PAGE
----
The president of the AA said that the MOT “plays a vital role in ensuring that vehicles on our roads are safe and well maintained.” He added, “With one in ten cars failing their first MOT, we strongly discourage the government from extending a car’s first MOT to the fourth anniversary due to road safety concerns”.

The head of the RAC’s roads policy Nicholas Lyes said that “while we’re not opposed to delaying a new vehicle’s first MOT, we believe there should be a requirement for particularly high mileage vehicles to be tested sooner.

“We’re also disappointed the government is still entertaining the idea of increasing the time between MOTs. Our research clearly shows drivers don’t agree with this and believe it’s dangerous. It would also likely increase the number of unroadworthy vehicles on our roads – putting lives at risk – and not save drivers any money as they would likely end up with bigger repair bills as a result”.

MOT Bay at CCM Garages
MOT Bay at CCM Garages

What does the data show so far?

Data received from in a freedom of information request found that 13.1% of 3-year-old vehicles fail their first MOT on a major or dangerous defect. This increased to 15.4% for 4-year-old vehicles. They also conducted a survey on 2,000 motorists that had some shocking results. It found that 58% of them had never checked their lights, and 27% had never checked their tyres. So, if drivers aren’t checking their cars, and MOT testers are only seeing them for the first time after 4 years, how many do you think will fail?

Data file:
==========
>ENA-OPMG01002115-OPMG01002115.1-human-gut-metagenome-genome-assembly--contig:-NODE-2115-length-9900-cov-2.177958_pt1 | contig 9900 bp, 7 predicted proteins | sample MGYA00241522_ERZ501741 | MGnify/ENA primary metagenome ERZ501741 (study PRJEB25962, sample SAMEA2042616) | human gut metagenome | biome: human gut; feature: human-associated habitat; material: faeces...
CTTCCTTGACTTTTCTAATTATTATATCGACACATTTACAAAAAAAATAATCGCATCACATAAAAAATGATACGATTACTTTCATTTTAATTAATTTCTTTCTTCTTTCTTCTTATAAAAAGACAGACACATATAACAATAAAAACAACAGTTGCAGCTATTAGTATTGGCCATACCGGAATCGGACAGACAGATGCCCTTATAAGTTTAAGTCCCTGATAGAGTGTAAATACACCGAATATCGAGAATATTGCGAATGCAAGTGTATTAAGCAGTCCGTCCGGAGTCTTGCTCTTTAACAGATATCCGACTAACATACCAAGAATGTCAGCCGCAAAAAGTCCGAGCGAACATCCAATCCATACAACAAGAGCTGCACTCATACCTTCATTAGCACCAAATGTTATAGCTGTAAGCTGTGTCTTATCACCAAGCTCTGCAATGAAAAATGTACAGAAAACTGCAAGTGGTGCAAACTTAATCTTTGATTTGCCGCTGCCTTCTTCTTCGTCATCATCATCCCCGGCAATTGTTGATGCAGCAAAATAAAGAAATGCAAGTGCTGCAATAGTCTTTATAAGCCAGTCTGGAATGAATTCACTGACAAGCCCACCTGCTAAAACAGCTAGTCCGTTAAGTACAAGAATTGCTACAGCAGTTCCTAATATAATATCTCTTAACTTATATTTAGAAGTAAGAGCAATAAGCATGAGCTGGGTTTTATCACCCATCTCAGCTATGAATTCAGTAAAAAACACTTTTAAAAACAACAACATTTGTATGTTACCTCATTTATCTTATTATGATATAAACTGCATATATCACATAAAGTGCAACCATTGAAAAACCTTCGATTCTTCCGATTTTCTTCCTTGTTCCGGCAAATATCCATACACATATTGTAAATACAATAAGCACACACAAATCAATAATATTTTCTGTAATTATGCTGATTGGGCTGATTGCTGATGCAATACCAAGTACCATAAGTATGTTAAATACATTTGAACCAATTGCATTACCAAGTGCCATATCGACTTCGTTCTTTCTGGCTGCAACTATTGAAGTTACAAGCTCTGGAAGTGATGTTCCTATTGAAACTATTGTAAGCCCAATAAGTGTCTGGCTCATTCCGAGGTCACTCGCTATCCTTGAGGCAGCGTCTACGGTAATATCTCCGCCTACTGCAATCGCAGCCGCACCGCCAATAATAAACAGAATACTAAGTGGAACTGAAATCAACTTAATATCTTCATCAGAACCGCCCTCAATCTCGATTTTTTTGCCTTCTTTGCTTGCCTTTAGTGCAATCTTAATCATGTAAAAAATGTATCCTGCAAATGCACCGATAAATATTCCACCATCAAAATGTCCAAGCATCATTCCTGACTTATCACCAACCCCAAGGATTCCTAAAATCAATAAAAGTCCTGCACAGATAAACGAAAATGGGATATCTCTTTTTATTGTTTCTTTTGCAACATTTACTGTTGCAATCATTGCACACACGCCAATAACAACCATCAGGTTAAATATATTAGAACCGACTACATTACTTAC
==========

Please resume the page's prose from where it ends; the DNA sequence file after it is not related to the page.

The government are aware of the effects this will have on the MOT workforce. Their proposal states that all 23,400 approved MOT stations across the country will lose revenue. We’re sure you can agree this could be devastating for small independent businesses who rely on regular MOT testing. The government estimates that there could be losses ranging from £56.3 million to £123.6 million on the whole. Plus, because many drivers do their MOT and service together, garages could also lose a chunk of their annual servicing jobs.

How to get your voice heard on the MOT changes?

The Department for Transport has launched an open consultation which you can complete here. With this consultation they are hoping to understand:

  • When people think the first MOT date should be
  • How making these changes will affect businesses
  • Whether they should introduce any other changes to the MOT test

The online consultation is split into two sections. The first section is quick to complete taking less than 5 minutes. If you choose to complete the full consultation, you can expect to spend around 45 minutes on this. The final day to complete the consultation will be the 28th of February 2023. If you can’t get it all done in one session don’t worry, you can save your progress and come back later to finish it.

What does CCM think about the proposed changes?

Our team have the same opinions we had when they first suggested changing the MOTs a few years back. If it ain’t broke, don’t fix it. A lot can happen in 12 months. Let’s continue to protect people from dangerous vehicles on the roads with regular, annual roadworthiness tests.

We’d love to know what your opinions on this are so be sure to let us know in the comments below.